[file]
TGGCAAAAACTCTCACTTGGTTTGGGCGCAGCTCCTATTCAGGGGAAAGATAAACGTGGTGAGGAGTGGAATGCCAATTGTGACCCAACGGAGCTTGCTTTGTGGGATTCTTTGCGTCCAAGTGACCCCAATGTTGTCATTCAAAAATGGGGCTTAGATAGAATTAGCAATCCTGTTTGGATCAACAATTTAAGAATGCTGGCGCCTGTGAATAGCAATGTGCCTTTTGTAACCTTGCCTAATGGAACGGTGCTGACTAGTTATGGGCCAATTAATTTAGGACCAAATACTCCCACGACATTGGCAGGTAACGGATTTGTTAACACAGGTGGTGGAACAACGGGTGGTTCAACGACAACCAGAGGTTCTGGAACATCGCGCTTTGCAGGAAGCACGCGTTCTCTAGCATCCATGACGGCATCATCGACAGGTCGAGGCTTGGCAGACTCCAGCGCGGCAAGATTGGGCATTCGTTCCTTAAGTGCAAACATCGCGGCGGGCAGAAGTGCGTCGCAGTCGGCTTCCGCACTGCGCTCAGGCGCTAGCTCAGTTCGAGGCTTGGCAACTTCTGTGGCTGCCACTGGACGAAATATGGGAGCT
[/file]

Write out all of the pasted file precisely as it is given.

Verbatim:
TGGCAAAAACTCTCACTTGGTTTGGGCGCAGCTCCTATTCAGGGGAAAGATAAACGTGGTGAGGAGTGGAATGCCAATTGTGACCCAACGGAGCTTGCTTTGTGGGATTCTTTGCGTCCAAGTGACCCCAATGTTGTCATTCAAAAATGGGGCTTAGATAGAATTAGCAATCCTGTTTGGATCAACAATTTAAGAATGCTGGCGCCTGTGAATAGCAATGTGCCTTTTGTAACCTTGCCTAATGGAACGGTGCTGACTAGTTATGGGCCAATTAATTTAGGACCAAATACTCCCACGACATTGGCAGGTAACGGATTTGTTAACACAGGTGGTGGAACAACGGGTGGTTCAACGACAACCAGAGGTTCTGGAACATCGCGCTTTGCAGGAAGCACGCGTTCTCTAGCATCCATGACGGCATCATCGACAGGTCGAGGCTTGGCAGACTCCAGCGCGGCAAGATTGGGCATTCGTTCCTTAAGTGCAAACATCGCGGCGGGCAGAAGTGCGTCGCAGTCGGCTTCCGCACTGCGCTCAGGCGCTAGCTCAGTTCGAGGCTTGGCAACTTCTGTGGCTGCCACTGGACGAAATATGGGAGCT